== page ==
Horses help disabled kids

Lance Myers, 5, rides 5-year-old Joe on Friday as his mother Lexie Myers guides the horse around the arena at the barn south of Clovis. CNJ staff photo: Eric Kluth.

By Jack King

Two Curry County women have found a way to turn their shared passion for horses into a method for helping the disabled.
Lexie Myers and Kathy Stallings have formed Mini-Blessings Inc., a private, non-profit corporation whose goal is to provide therapeutic riding for the disabled. From Nov. 11 through Dec. 31 they will offer their services free of charge to qualified clients, although in 2004 they hope to be able to charge for the work, they said.
Myers said she first learned about using horses as therapy tools from some of her husband’s cousins. Their 2-year-old daughter is profoundly disabled, she said, the victim of several birth defects, and has undergone hundreds of hours of physical therapy. But the family found she got the most relief when they put her on the back of a horse.
“After she’s been on the horse, she’s very relaxed and they can continue with other types of therapy,” Myers said.
Myers, who owns a farm two miles north of Clovis, and Stallings, who owns a farm five miles south of Clovis, got to know each other through exhibiting horses at the Curry County Fair. Both own and raise miniature horses and Stallings also has raised Appaloosas. They already knew the attraction horses have for children.
“They’re like magnets. I already was taking miniature horses to schools, Bible schools and birthday parties,” Myers said.
They were excited by the idea of using their horses for therapy, but it took a year of research before they found the North American Riding for the Handicapped Association. A 39-year-old organization headquartered in Denver, Colo., the NARHA offers insurance and a 50-hour training course for riding instructors who want to work with the handicapped.
NARHA is dedicated to the idea that horses can be significantly helpful for those with disabling conditions like multiple sclerosis, cerebral palsy, attention deficit disorder, sight and hearing disorders, learning disabilities, even partial paralysis, Myers and Stallings said.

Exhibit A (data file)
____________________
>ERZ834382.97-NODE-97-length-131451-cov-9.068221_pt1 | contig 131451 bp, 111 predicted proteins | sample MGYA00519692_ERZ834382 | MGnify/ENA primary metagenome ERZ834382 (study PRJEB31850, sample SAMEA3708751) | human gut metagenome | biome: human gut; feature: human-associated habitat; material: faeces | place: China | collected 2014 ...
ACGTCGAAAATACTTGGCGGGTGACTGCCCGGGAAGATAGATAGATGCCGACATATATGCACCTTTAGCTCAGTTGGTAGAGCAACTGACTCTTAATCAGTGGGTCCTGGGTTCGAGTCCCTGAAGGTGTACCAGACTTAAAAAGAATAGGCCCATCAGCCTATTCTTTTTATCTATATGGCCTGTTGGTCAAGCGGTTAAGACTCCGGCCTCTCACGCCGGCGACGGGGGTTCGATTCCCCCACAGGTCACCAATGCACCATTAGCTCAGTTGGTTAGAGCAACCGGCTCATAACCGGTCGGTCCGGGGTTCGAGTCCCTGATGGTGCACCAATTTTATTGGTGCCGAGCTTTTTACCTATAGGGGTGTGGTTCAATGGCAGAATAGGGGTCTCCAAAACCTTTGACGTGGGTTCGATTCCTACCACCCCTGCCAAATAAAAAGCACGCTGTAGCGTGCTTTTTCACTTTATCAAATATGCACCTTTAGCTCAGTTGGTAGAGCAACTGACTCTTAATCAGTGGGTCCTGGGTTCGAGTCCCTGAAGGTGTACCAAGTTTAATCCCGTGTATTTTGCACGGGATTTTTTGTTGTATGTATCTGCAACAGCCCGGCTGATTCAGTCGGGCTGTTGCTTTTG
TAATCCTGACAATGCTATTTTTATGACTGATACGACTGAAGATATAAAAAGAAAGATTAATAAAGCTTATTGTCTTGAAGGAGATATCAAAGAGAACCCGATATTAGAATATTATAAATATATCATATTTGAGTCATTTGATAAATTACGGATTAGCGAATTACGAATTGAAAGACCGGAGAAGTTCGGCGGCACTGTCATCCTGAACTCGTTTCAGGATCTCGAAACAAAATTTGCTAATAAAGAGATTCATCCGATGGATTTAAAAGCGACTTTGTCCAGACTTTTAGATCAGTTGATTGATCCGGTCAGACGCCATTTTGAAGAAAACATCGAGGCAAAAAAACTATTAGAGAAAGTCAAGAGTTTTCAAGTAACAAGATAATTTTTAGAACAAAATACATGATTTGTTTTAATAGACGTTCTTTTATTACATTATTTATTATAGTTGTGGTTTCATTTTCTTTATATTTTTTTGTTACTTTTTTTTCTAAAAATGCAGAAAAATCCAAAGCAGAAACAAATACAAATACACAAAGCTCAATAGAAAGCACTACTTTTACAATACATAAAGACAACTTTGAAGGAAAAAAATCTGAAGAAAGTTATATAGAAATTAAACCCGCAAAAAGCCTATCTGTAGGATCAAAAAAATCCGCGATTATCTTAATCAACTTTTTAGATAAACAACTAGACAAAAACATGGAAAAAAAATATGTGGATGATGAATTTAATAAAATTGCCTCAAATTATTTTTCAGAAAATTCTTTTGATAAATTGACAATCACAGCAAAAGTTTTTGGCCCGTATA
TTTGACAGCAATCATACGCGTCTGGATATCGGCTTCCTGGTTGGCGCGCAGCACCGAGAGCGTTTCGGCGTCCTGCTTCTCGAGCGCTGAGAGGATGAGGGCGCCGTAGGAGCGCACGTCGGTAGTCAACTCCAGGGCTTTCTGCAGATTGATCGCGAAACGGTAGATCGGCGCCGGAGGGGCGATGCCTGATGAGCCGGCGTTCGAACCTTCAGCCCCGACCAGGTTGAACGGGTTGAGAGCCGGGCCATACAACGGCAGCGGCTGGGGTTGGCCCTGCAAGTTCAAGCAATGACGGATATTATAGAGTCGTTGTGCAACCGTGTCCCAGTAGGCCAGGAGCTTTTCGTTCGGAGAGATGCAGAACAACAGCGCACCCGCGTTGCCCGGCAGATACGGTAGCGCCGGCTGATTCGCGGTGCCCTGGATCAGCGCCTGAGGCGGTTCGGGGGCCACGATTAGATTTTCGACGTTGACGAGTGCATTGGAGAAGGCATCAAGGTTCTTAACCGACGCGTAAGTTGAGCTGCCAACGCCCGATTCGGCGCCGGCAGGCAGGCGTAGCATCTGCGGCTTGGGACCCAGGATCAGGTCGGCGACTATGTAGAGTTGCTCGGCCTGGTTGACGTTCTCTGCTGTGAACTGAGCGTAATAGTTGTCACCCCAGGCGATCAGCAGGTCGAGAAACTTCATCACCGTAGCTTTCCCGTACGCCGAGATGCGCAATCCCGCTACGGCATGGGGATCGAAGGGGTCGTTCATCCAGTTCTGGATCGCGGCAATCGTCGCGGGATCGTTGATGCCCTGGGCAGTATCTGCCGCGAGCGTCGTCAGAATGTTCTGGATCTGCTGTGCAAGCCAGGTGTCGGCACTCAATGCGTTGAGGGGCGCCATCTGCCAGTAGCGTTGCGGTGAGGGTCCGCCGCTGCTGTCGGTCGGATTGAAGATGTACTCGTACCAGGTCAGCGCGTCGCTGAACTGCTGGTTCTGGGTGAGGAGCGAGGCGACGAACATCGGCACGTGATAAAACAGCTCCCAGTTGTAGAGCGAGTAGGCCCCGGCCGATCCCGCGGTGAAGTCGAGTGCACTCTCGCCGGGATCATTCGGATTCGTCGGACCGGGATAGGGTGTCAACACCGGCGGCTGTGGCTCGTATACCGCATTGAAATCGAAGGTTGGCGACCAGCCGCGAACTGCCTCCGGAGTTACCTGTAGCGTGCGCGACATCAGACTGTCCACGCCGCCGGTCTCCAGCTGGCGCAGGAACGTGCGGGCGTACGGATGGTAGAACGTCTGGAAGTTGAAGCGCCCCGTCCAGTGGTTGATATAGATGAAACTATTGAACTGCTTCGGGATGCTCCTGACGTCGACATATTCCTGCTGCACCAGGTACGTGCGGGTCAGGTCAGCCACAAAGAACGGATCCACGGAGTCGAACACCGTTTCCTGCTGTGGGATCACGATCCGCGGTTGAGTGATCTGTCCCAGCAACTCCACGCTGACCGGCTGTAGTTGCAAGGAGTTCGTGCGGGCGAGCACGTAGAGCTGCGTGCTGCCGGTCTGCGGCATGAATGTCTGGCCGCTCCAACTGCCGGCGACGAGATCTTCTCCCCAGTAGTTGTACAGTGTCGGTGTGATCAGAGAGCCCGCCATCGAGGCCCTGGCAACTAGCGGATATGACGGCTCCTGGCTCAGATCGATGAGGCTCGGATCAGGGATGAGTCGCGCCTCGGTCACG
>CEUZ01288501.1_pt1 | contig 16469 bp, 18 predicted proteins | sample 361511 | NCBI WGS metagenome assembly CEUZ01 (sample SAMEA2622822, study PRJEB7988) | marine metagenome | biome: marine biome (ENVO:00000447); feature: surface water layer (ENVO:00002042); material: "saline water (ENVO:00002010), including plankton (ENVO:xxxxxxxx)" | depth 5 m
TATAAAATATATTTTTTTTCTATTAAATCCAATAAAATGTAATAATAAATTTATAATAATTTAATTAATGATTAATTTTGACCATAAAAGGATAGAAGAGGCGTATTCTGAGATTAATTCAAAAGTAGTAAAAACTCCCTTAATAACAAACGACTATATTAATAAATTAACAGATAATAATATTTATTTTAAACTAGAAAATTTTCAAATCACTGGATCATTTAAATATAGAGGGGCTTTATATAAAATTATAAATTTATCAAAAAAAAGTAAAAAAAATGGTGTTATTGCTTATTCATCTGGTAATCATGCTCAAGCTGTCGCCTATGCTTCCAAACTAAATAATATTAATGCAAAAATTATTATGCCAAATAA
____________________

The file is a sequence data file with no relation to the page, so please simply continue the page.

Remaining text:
Renee Casady, an Ohio licensed physical therapist who also is a certified NARHA riding instructor, said she has seen the benefits of using horses in her work.
“As a physical therapist, I work on movement control. In a clinic I’d use a ball, a balance board or a swing; a horse is a tool I can use to work on the same skills,” she said.
Casady said a horse can have other, less quantifiable, benefits.
“I’m a pediatric physical therapist. When these kids have been in therapy for a long time, if you put them in a different environment they can blossom,” she said.
Casady cautioned that the “therapeutic riding” offered by NARHA riding instructors is not the “physical therapy” a licensed therapist would provide. A licensed therapist is trained to observe and understand a great many things about a client’s nerves, muscles and bones that a certified riding instructor is not, she said.
Stallings agreed, saying she and Myers are not pretending to be therapists. But they’re not just offering horse rides, either, she said.
“Each client will have to fill out a questionnaire and we will do an interview. Some may need a doctor’s referral. If they need a physical therapist, they will be required to have one present when they ride. But some children, such as those with ADD, don’t need a therapist present,” she said.
Myers and Stallings added that, since Mini Blessings Inc. has received its 501(c)(3) status, donations to it are tax deductible. They are interested in talking to anyone who would like to donate a horse or horses, they said.
For more information, contact Myers at (505) 760-0558 or Stallings at (505) 760-8535.